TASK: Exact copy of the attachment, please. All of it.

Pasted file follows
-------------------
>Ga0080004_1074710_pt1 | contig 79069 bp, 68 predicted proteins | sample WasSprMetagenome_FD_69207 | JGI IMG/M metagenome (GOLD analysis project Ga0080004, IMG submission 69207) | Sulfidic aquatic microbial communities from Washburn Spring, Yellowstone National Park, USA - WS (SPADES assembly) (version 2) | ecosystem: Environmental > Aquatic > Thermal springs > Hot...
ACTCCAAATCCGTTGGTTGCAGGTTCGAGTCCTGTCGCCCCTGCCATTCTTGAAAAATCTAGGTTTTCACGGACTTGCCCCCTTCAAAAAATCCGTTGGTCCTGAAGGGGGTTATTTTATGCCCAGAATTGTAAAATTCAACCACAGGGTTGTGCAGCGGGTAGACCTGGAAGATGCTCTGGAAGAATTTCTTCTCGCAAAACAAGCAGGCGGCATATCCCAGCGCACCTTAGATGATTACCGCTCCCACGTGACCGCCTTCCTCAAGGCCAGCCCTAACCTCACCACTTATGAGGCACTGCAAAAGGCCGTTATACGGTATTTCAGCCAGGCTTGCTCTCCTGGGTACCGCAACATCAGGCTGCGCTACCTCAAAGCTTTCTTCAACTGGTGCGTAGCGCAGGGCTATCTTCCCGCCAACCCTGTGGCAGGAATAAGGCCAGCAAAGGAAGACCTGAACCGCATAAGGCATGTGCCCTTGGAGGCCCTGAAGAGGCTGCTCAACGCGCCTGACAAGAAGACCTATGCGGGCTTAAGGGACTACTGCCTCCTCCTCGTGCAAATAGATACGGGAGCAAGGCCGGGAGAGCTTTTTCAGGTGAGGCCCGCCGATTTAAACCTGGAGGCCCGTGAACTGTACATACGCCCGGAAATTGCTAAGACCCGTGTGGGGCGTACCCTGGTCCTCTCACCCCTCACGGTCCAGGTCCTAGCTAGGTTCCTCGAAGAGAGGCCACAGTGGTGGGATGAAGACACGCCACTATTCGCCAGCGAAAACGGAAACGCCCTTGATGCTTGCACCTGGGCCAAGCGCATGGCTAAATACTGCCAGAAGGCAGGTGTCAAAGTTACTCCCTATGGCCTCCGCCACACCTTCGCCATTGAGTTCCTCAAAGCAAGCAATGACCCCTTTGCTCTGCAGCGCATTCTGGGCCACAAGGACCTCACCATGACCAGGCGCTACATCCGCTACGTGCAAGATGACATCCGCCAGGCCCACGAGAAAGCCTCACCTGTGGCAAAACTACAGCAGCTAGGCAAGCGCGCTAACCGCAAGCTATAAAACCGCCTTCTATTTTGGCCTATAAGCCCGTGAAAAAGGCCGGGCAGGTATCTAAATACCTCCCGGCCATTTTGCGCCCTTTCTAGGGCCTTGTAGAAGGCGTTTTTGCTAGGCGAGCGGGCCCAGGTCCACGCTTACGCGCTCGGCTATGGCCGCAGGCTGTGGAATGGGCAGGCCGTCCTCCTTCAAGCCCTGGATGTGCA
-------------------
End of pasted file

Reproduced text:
>Ga0080004_1074710_pt1 | contig 79069 bp, 68 predicted proteins | sample WasSprMetagenome_FD_69207 | JGI IMG/M metagenome (GOLD analysis project Ga0080004, IMG submission 69207) | Sulfidic aquatic microbial communities from Washburn Spring, Yellowstone National Park, USA - WS (SPADES assembly) (version 2) | ecosystem: Environmental > Aquatic > Thermal springs > Hot...
ACTCCAAATCCGTTGGTTGCAGGTTCGAGTCCTGTCGCCCCTGCCATTCTTGAAAAATCTAGGTTTTCACGGACTTGCCCCCTTCAAAAAATCCGTTGGTCCTGAAGGGGGTTATTTTATGCCCAGAATTGTAAAATTCAACCACAGGGTTGTGCAGCGGGTAGACCTGGAAGATGCTCTGGAAGAATTTCTTCTCGCAAAACAAGCAGGCGGCATATCCCAGCGCACCTTAGATGATTACCGCTCCCACGTGACCGCCTTCCTCAAGGCCAGCCCTAACCTCACCACTTATGAGGCACTGCAAAAGGCCGTTATACGGTATTTCAGCCAGGCTTGCTCTCCTGGGTACCGCAACATCAGGCTGCGCTACCTCAAAGCTTTCTTCAACTGGTGCGTAGCGCAGGGCTATCTTCCCGCCAACCCTGTGGCAGGAATAAGGCCAGCAAAGGAAGACCTGAACCGCATAAGGCATGTGCCCTTGGAGGCCCTGAAGAGGCTGCTCAACGCGCCTGACAAGAAGACCTATGCGGGCTTAAGGGACTACTGCCTCCTCCTCGTGCAAATAGATACGGGAGCAAGGCCGGGAGAGCTTTTTCAGGTGAGGCCCGCCGATTTAAACCTGGAGGCCCGTGAACTGTACATACGCCCGGAAATTGCTAAGACCCGTGTGGGGCGTACCCTGGTCCTCTCACCCCTCACGGTCCAGGTCCTAGCTAGGTTCCTCGAAGAGAGGCCACAGTGGTGGGATGAAGACACGCCACTATTCGCCAGCGAAAACGGAAACGCCCTTGATGCTTGCACCTGGGCCAAGCGCATGGCTAAATACTGCCAGAAGGCAGGTGTCAAAGTTACTCCCTATGGCCTCCGCCACACCTTCGCCATTGAGTTCCTCAAAGCAAGCAATGACCCCTTTGCTCTGCAGCGCATTCTGGGCCACAAGGACCTCACCATGACCAGGCGCTACATCCGCTACGTGCAAGATGACATCCGCCAGGCCCACGAGAAAGCCTCACCTGTGGCAAAACTACAGCAGCTAGGCAAGCGCGCTAACCGCAAGCTATAAAACCGCCTTCTATTTTGGCCTATAAGCCCGTGAAAAAGGCCGGGCAGGTATCTAAATACCTCCCGGCCATTTTGCGCCCTTTCTAGGGCCTTGTAGAAGGCGTTTTTGCTAGGCGAGCGGGCCCAGGTCCACGCTTACGCGCTCGGCTATGGCCGCAGGCTGTGGAATGGGCAGGCCGTCCTCCTTCAAGCCCTGGATGTGCA